We always think of the first day of a new season as a holiday, one of nature’s holidays, a marking of time which reminds us to take stock of what is important. This year, Dec. 21 marks the Winter Solstice when all living beings in the northern hemisphere experience the fewest hours of daylight. For thousands of years, societies around the earth have celebrated the Solstice by having feasts, making merry with song and drink, and keeping an ever burning fire. Many of our favorite rituals of the Christmas holidays had their origins in Winter Solstice Celebrations.

As gardeners we have reason to celebrate light. The sun is essential for growth, and the winter months restrict us by limiting daylight. Sure, you can are argue that we need this down time to rest, to contemplate. But the sun is our source, and we can easily turn moody and feel depleted until ample light returns.

MeadowLight170

Why give in completely? We came across a website created by a group of Canadian artists, who know a thing about illuminating long winter nights. Their adventurous spirit can provide inspiration for us all. Why not ward off the darkness by bringing light into your garden? You don’t have to be elaborate, and the display doesn’t have to come down the day after New Year’s. Some thoughts: Adorn a garden structure with a strand of lights, illuminate a lovely tree with a ground spotlight. Create a blaze in your fire pit or line a walkway with luminaria. It will make your heart, and the hearts of  those passing by, glow a little too.

Ilex verticillata

December is the perfect month to enjoy this eyecatching deciduous holly whose brilliant berries, clustered on bare branches, provide splashes of color to the early winter landscape. Commonly called Winterberry, this North American native is found in the wild from Nova Scotia to Florida, usually growing in low lying areas, since it doesn?t mind wet feet. It is nonetheless adaptable to many soil types and will be happy enough in dryer locations. A large number of clones have been selected for their eventual stature, as well as for variation in fruit color and size.

As you probably know, the genus Ilex is dioecious, meaning there are different male and female flowering plants, and they have to tango for fruit set. Take note that there are earlier and later flowering selections of Ilex verticillata and it is a good idea to plant a male counterpart that blooms at the same time as the female clone.  Some of the earlier blooming female clones such as ‘Red Sprite’, ‘Berry Heavy’ and ‘Berry Nice’ should be pollinated with the male clone ‘Jim Dandy’. Use ‘Southern Gentleman?’, a late-blooming male pollinator for ‘Winter Red’, ‘Winter Gold’, ‘Capacon’, ‘Sparkleberry’ and the other later blooming girls.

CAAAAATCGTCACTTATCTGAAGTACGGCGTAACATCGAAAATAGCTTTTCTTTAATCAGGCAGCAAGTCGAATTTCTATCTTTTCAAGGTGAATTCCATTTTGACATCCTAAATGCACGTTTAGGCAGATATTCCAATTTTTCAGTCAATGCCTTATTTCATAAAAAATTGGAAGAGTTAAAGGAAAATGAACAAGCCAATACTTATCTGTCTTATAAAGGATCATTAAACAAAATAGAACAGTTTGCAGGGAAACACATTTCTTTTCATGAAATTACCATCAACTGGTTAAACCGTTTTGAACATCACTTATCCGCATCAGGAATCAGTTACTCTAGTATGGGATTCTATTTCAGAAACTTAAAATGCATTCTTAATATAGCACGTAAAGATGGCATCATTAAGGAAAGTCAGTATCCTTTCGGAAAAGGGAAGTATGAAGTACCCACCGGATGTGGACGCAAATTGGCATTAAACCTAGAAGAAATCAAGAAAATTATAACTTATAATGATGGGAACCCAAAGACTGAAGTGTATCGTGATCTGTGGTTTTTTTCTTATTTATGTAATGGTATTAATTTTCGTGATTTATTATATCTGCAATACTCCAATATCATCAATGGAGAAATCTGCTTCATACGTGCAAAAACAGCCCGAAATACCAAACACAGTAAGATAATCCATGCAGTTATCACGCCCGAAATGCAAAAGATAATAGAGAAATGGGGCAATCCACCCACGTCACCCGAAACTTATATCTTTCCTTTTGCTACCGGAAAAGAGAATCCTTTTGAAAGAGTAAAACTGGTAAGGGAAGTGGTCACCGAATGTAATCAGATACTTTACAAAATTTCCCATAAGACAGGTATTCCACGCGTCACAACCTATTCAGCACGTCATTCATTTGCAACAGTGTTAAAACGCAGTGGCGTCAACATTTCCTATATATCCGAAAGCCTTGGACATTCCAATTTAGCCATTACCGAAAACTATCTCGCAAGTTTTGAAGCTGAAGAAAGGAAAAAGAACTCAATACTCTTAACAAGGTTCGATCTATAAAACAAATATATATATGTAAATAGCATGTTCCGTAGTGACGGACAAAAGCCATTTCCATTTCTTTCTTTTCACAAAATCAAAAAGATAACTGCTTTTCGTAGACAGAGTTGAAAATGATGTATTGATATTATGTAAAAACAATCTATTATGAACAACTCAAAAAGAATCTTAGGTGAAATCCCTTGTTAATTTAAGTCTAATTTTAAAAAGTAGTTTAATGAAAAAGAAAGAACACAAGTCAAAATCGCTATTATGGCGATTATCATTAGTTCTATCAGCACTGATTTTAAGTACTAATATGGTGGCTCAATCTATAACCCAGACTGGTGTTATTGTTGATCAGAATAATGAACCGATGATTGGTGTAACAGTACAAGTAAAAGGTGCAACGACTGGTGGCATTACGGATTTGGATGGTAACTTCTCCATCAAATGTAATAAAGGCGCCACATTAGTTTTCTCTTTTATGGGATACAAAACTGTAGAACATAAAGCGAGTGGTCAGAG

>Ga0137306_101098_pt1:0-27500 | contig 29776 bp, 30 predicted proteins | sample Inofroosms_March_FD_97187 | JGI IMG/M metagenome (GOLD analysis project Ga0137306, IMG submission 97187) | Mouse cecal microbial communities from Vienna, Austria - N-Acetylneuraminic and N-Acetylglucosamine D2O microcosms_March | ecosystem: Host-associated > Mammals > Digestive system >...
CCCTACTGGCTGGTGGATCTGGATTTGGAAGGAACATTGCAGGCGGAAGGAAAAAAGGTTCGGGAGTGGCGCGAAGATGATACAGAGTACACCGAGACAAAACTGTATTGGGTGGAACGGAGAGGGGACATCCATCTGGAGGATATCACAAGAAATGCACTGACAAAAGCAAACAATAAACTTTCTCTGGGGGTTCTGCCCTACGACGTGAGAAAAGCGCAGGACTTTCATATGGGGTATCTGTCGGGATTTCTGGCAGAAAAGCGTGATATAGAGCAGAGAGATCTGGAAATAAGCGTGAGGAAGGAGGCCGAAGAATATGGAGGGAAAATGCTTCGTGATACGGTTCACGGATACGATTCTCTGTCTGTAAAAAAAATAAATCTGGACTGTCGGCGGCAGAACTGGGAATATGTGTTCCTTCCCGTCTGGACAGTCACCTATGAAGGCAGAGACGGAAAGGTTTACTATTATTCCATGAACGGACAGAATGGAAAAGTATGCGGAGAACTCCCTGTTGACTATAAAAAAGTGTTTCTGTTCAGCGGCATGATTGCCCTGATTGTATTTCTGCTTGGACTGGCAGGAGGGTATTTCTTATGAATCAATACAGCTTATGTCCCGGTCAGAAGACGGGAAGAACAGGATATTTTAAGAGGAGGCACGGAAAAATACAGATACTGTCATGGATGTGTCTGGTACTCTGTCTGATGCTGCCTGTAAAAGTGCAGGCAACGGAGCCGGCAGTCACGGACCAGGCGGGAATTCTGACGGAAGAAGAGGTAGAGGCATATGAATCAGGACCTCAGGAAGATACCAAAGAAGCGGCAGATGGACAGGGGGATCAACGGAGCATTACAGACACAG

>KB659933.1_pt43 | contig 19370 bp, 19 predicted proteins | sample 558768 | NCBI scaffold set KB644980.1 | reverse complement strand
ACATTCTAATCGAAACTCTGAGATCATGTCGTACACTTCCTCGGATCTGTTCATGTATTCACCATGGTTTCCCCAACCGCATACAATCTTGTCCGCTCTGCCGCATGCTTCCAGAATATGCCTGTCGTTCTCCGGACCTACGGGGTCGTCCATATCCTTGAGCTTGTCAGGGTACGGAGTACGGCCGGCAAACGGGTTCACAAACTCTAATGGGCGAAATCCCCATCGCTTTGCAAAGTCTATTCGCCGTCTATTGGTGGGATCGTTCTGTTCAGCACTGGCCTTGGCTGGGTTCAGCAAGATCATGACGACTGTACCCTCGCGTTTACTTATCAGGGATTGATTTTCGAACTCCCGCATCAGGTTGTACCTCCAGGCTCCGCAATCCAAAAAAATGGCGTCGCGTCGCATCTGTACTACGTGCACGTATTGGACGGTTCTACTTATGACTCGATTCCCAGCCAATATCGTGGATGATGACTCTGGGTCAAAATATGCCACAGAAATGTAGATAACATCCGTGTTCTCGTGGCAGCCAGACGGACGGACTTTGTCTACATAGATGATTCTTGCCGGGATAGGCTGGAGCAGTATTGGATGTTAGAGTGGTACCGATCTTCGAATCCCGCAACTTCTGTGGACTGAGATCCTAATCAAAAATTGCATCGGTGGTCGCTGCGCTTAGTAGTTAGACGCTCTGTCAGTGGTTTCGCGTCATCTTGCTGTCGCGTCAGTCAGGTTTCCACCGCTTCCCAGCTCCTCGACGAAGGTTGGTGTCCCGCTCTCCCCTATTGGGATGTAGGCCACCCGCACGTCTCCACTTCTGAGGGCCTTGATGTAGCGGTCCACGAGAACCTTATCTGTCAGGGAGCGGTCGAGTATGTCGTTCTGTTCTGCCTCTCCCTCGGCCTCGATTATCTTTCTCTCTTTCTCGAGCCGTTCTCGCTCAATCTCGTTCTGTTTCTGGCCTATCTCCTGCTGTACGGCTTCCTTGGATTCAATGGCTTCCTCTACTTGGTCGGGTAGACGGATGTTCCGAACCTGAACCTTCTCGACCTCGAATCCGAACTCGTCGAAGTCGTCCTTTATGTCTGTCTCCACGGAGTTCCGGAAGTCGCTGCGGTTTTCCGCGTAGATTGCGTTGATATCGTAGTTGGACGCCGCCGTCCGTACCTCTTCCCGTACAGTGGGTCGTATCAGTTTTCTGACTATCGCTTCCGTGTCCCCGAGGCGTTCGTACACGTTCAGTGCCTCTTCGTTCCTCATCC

Ilex verticillata waits until fall to become a star when the berries begin to color, so it is best sited in a spot where it does not have to be commanding all season long. Remember Winterberry does sucker, but this can be useful where you want to create a screen to attract wildlife. A number of years ago, we used it in repetition behind one of our beds that borders a wet area, and the planting now provides us with a bounty of branches for cutting.  Eventual plant size is dependent on which cultivars you select, and they range from 3-4′ to 12′ or more. Plants enjoy sunny or partially shaded exposures, soil that is acid to neutral, and are hardy through zone 4.

Day After Thanksgiving Plans?

As tempting as Black Friday Shopping is (or isn’t), why not plan an alternative activity on the day after Thankgsiving. Have a thermos with hot cider ready and invite a couple of friends or family members to wander about your garden to gather greens and branches for wreaths and decorating. You’re bound to find a varied selection of evergreens and branches, bare but structural, or decorated with berries and seed pods.

Don’t restrict yourself to the traditional selections…Holly, Boxwood and Pine. You’ll be surprised how well unexpected clippings work. Junipers provide blue-gray foliage and often have attractive blue fruit. Chamaecyparis offer a wonderful array of foliage colors ranging from gold through amber, bronze and dark green, and I love clipping the branches that are adorned with artful cones. Consider twigs with interesting bark or an attractive zig zag habit which will twinkle when coated with morning frosts. Red and gold twig dogwoods offer colorful linear accents, while birch branches can often be found dripping with catkins.

Word of caution: When cutting for arrangements, first be sure you observe how your pruning will effect the shape of the plant. Stand back and view the subject from different angles. You can prune/improve the shape of the shrub and have branches for arranging at the same time.